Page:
Yale Park Homeowners Association News and Information from the
Yale Park Homeowners Association
Yale Park Homeowners Association

Texas AgriLife Extension Service


Kimberly Schofield
Program Specialist-Urban IPM
k-schofield@tamu.edu

Chiggers Anyone?

Chiggers are more numerous in early summer when grass, weeds and other vegetation are plentiful.  In Texas, two species of chiggers mainly affect humans and other animals.  One species lives in fields, grass and weed areas, while the other species likes moist habitats such as in swamps, rotten logs and stumps.

Chiggers develop in four life stages:  egg, larva, nymph and adult.  Eggs hatch into six-legged larvae, which is the only stage that feeds on humans and animals.  After hatching, chigger larvae climb up onto vegetation so they can crawl onto a passing host.  Chigger larvae prefer to bite people in places where clothing fits tightly over the skin such as around the waistline, under socks, or where the skin is thin or wrinkled such as around the ankles or the back of knees.  Chigger larvae insert their mouthparts into a skin pore or hair follicle, and then inject a digestive fluid to dissolve skin cells.  This results in itchy, reddish welts to appear on the skin.  It is the dissolved cells not blood that the chigger ingests as food.  The tiny larval chigger mites do not present a real medical health concern, but they can make outdoor events an unpleasant experience.

After feeding, the larvae drop off of the host to molt into eight-legged nymphs which then turn into adults. Chigger nymphs and adults feed on eggs of springtails, isopods, and mosquitoes.  Adult chigger mites are about 1/20 inch long, bright red, and have hairy bodies.  Adult chiggers pass the winter in protected places and become active in the spring.

Suggestions for relief after exposure:
Launder field clothes in hot, soapy water to kill chigger larvae.  Infested clothes should not be worn until properly laundered and/or exposed to sunshine.

Take a hot bath or shower and soap repeatedly after chigger exposure.  If you bathe quickly after exposure, then you can wash crawling chiggers off your body before they bite.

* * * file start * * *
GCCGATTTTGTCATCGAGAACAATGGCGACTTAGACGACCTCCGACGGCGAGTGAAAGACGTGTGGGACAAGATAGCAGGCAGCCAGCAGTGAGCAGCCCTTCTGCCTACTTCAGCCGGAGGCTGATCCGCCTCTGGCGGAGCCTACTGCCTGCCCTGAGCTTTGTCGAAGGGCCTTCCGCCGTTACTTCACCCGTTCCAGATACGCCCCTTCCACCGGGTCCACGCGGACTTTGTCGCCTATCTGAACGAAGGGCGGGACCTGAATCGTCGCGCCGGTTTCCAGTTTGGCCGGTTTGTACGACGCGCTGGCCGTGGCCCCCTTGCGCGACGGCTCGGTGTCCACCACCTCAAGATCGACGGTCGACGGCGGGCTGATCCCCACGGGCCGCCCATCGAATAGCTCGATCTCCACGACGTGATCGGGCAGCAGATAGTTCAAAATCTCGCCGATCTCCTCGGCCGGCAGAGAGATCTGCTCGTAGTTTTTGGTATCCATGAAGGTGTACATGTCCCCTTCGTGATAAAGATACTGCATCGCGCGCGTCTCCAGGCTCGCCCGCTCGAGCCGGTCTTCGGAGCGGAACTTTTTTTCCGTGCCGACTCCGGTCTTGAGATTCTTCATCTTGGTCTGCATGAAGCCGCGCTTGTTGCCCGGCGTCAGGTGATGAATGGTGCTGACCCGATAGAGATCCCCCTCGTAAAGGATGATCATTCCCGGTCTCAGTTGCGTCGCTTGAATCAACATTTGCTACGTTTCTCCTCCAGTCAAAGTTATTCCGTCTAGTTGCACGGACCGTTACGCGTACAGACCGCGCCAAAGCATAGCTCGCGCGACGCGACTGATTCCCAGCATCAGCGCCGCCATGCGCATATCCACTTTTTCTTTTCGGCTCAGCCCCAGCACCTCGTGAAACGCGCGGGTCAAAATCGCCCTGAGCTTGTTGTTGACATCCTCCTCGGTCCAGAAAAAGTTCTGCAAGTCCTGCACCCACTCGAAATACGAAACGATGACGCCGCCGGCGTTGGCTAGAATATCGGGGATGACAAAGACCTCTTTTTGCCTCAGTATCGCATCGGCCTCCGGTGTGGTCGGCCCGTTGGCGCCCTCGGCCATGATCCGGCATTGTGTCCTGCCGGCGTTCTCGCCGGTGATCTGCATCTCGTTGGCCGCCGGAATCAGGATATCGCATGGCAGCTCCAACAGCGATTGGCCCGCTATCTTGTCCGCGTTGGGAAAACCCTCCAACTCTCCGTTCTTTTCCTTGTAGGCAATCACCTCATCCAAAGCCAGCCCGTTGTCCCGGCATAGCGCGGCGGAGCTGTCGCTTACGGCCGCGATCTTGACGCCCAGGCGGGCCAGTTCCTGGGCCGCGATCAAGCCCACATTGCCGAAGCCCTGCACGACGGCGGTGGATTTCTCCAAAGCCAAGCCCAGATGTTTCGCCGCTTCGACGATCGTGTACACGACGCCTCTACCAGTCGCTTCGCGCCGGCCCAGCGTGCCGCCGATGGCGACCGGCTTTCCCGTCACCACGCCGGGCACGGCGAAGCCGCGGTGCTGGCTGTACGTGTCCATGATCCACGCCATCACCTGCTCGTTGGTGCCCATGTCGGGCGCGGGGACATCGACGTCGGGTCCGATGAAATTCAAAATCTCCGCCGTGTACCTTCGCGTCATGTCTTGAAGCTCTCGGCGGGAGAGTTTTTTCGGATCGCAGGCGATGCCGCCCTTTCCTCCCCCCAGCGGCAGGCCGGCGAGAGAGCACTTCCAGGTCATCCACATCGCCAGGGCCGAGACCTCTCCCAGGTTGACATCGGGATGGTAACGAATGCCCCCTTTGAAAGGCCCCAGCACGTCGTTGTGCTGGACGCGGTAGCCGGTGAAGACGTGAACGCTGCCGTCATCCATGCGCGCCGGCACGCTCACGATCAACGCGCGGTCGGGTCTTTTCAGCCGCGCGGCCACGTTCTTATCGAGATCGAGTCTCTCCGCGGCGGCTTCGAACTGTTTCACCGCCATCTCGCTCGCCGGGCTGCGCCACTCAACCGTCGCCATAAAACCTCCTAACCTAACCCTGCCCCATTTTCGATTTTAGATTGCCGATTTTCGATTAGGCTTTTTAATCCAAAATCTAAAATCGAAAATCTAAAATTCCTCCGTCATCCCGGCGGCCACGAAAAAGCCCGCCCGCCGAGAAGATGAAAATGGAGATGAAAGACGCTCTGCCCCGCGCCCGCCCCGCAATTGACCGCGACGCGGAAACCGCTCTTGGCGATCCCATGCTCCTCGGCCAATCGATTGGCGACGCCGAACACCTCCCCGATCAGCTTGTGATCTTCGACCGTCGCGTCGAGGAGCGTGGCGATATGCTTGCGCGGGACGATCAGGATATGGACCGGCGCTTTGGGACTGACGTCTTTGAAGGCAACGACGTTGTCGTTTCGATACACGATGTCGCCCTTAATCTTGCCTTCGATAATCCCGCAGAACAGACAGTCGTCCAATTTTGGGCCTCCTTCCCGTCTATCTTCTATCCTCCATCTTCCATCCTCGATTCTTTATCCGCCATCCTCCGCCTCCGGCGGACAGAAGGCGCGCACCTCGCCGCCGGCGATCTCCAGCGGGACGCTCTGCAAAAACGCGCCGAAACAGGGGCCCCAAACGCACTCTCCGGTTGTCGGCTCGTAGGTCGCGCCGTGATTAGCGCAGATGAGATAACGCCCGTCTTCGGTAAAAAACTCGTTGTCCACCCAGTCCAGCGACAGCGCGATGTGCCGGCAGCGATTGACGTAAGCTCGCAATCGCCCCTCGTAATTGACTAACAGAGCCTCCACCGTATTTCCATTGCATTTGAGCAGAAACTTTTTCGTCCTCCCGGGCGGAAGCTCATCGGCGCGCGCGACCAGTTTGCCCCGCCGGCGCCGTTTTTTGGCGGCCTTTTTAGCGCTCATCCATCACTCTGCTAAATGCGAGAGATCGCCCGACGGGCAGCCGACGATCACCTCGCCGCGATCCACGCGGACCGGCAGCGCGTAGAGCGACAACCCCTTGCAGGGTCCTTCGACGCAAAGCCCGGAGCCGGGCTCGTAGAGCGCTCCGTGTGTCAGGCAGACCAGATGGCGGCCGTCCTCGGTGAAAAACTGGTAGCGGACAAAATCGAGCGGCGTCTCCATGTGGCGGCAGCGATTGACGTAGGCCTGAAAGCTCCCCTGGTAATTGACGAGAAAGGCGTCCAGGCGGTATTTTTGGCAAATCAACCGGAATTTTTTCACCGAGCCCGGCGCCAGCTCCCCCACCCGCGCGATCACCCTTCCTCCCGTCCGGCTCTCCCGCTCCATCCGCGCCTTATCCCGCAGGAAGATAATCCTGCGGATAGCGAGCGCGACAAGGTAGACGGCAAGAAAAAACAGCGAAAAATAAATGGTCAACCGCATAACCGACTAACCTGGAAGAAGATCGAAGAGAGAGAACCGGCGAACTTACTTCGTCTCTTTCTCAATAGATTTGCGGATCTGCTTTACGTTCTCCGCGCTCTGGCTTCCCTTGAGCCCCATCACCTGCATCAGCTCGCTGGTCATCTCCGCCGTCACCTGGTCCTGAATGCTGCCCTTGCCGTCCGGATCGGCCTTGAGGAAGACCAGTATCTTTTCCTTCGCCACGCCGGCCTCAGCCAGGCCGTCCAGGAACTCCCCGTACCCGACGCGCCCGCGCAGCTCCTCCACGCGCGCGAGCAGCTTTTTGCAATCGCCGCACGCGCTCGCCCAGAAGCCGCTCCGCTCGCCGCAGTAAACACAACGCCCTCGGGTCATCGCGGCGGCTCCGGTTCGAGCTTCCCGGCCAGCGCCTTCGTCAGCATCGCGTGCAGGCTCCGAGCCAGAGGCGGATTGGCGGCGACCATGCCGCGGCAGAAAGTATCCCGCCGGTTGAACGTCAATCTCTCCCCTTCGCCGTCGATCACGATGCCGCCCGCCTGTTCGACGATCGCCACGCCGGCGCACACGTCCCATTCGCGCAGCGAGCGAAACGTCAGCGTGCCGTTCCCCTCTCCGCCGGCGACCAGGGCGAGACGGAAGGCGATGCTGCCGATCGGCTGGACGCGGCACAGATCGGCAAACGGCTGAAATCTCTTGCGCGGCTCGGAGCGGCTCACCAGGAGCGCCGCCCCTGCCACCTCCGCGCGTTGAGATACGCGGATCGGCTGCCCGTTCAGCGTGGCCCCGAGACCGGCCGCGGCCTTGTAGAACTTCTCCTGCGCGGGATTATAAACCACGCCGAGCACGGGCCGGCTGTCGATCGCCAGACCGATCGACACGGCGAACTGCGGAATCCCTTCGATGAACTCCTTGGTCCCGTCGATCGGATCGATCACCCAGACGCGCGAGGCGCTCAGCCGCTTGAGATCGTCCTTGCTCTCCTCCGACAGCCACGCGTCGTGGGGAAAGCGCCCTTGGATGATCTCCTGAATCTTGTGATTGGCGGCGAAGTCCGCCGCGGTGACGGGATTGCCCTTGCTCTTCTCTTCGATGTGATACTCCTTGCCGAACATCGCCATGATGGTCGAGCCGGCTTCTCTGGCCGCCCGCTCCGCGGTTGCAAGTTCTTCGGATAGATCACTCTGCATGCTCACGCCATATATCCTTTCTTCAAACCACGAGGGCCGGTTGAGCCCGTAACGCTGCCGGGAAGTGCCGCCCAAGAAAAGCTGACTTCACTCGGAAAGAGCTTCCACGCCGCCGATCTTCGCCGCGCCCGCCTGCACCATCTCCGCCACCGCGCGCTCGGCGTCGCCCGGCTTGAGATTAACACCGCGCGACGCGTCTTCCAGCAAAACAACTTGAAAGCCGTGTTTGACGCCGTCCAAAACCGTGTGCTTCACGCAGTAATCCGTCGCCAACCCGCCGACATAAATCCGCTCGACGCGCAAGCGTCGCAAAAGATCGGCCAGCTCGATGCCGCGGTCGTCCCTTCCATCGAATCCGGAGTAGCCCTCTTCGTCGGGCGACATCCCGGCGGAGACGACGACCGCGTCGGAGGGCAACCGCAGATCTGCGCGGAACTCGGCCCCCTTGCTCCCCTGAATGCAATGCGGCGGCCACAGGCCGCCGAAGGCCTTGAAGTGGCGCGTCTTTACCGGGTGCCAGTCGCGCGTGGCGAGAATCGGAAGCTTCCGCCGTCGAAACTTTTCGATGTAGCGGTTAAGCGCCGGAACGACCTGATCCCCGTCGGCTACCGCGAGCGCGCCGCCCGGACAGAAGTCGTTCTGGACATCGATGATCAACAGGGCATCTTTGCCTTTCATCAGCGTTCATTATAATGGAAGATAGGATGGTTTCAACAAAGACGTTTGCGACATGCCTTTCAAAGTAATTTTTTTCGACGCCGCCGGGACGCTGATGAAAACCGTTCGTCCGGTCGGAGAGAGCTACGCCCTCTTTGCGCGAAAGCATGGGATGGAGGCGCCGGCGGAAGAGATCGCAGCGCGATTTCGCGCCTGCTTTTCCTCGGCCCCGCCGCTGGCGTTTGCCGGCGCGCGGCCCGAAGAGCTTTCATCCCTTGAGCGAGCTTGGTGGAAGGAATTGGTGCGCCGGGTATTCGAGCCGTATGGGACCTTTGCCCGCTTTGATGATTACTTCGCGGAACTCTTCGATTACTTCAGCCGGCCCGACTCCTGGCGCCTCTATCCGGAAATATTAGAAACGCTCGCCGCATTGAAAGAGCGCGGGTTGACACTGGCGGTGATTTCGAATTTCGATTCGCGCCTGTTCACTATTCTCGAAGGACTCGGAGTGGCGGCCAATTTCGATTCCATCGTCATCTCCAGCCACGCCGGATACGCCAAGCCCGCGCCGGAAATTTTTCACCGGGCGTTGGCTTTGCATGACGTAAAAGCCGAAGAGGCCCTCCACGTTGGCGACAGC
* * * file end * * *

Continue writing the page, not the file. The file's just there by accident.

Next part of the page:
Apply creams or ointments such as hydrocortisone or calamine lotion to relieve itching temporarily.

Suggestions for Prevention:
Clear away brush and weeds, keep the grass cut close to the ground, and remove conditions which attract small animals that can serve as chigger hosts.  This will reduce the amount of chiggers found in your area, since chiggers seldomly survive in areas that are well attended.

Wear tightly woven socks, long pants, long sleeved shirts, and high shoes when entering a potentially chigger infested area.  Also tuck pant legs inside boots and button cuffs and collars as tightly as possible to prevent chiggers from climbing inside your clothes.

Apply repellents such as DEET or permethrin to both the skin and clothing, such as hands, legs, and waistband.  Powdered sulphur is another repellent that can be dusted around the opening of your pants, socks, and boots or rubbed on skin such as over legs, arms and waist.

Suggestions For Use of Insecticides:
Insecticide sprays may provide some temporary reduction of chiggers and they are effective when applied in areas where chiggers and their animal hosts are living and/or roaming.  Insecticides containing carbaryl, permethrin, cyfluthrin are some suggestions for control.  Sprays should be made on grass, shrubs and the soil.

Mention of commercial products is for educational purposes only and does not represent endorsement by Texas AgriLife Extension or The Texas A&M University System.  Insecticide label registrations are subject to change, and changes may have occurred since this publication was printed.  The pesticide user is always responsible for applying products in accordance with label directions.  Always read and carefully follow the instructions on the container label.


Email Mark Solomon Link to www.Assurnet.biz website

Email Abby Miller Link to www.FathomRealty.com website

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